Among the 622 South Australian legal professionals who disclosed their experiences with sexual harassment and assault, one recounted inappropriate text messages she received by a judge during a proceeding, one said she had been cornered in the bathroom by a man who exposed himself and another was “jumped” in her office.
Content warning: This article contains comments that deal with themes of sexual harassment and assault.
Reflecting on her own experiences, an anonymous respondent wrote into the South Australian government survey that she had been inappropriately touched during professional dinners “more times than I can remember”. Another said that the men who worked in her law firm had a running joke about “who could have sex on the most couches” in the office. Seven others were physically assaulted.
In one of the more shocking parts of the state government’s independent review into sexual harassment in the legal profession, another anonymous woman said that after dodging repeated requests or pressure for sex and other sexual and intimate acts, she was told that “he was going to get me drunk and take advantage of me”.
The comments form part of a review undertaken by the Acting Equal Opportunity commissioner Steph Halliday to provide a blueprint for both the legal profession and the government on driving education and cultural change with a view of stamping out harassment, including sexual and discriminatory harassment, across the sectors.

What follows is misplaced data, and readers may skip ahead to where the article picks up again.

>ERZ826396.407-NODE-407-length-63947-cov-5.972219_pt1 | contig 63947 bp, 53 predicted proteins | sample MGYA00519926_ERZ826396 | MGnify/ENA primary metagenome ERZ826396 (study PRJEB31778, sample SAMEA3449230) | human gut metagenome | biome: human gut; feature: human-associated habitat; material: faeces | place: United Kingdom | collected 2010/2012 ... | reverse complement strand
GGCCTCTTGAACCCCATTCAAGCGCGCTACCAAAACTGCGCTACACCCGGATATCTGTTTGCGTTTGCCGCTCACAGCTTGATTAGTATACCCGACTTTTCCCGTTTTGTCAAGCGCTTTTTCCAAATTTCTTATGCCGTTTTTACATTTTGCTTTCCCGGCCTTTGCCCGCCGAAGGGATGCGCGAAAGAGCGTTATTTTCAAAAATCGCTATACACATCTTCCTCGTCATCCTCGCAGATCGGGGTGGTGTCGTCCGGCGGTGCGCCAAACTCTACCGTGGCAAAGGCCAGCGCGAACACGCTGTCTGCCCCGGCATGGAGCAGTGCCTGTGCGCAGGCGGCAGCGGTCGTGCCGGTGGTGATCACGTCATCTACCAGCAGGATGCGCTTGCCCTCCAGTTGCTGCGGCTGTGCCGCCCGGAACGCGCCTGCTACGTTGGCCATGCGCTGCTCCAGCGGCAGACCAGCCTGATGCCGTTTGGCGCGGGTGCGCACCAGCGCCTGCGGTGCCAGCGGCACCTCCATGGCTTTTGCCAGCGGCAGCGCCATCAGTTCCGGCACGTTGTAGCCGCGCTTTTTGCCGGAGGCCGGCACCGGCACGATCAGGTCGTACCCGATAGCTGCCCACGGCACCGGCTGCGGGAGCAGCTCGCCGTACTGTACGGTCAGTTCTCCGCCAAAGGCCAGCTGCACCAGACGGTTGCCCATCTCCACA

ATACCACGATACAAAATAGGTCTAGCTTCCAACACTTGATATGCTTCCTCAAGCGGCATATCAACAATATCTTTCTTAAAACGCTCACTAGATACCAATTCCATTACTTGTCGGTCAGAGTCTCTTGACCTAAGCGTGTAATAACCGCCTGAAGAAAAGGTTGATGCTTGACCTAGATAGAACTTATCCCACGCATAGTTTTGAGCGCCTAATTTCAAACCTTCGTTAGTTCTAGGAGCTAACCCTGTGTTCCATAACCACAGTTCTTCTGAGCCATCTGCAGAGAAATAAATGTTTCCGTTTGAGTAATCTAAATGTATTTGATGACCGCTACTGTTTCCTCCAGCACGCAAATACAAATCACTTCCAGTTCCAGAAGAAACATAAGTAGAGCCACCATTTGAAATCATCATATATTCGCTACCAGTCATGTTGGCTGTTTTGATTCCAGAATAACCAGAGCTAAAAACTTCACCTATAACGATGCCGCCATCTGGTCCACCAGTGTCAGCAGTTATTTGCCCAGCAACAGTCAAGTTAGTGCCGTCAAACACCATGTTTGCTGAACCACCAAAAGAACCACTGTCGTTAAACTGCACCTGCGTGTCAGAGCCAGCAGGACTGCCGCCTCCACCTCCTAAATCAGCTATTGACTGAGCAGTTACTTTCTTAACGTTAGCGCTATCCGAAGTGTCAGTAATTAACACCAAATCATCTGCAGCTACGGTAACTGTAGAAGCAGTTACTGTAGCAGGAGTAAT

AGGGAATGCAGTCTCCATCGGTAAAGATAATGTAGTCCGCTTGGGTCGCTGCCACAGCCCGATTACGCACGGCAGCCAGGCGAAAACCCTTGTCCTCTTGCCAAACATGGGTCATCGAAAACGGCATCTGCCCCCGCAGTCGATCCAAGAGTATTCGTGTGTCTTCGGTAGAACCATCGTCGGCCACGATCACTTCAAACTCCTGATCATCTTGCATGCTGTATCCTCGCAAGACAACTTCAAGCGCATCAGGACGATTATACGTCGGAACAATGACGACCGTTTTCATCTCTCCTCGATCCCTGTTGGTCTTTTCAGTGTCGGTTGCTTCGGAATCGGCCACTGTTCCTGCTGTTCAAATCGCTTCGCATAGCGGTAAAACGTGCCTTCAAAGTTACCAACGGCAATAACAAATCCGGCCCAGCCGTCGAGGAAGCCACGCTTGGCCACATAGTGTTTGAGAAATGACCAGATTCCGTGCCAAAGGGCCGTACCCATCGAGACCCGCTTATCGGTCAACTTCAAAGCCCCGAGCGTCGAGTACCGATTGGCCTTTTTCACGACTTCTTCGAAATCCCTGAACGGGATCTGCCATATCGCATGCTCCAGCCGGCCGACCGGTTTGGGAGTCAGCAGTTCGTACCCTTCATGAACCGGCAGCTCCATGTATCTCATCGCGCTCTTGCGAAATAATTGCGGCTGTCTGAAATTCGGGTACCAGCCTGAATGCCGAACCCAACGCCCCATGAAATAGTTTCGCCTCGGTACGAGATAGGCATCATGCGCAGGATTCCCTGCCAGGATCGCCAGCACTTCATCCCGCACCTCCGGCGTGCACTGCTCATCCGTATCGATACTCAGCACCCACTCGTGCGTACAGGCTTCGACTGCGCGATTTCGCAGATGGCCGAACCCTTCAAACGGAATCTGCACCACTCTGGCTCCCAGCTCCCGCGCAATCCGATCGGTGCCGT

Across 16 recommendations, Ms Halliday called on the state government to replan their approach to eradicating misconduct – especially considering that the existing complaint mechanisms were not working, with information gathered from participants overwhelmingly suggesting a lack of confidence and trust in the process. Due to this, the commission did not recommend a new complaint body be established.
Attorney-General Vickie Chapman said the review was an “unpleasant read” but that it was a crucially important document for the profession: “The extent and nature of harassment within the legal profession is alarming and must be addressed.
“The fact that nearly half of respondents experienced a form of sexual harassment but didn’t report it because they were concerned of the impact it may have on their careers is unacceptable and should not happen in contemporary workplaces.”
More than 40 per cent of respondents reported they had experienced sexual or discriminatory harassment in the legal profession, and one-third had experienced it more than once. The allegations ranged from sexually suggestive and unwelcome comments, mostly by more senior male practitioners, through to sexual assault.
The most common victims of sexual harassment were associates, followed by senior associates and clerks or interns. In terms of where the harassment took place, it was most common in law firms, followed by government offices or agencies, tribunals and barristers’ chambers. Often, it also occurred during work-related trips or events.
In one instance, a woman recounted harassment while she was driving with her perpetrator during a work trip. She said he increasingly got more and more suggestive with his comments before he “finally asked me to sit on his lap”.
The most common offences were suggestive comments or jokes, followed by inappropriate staring and intrusive questions about their private life or appearance. One example of intrusive comments was from a woman who said she had been asked about her “sexual experiences” over a weekend by an older employee.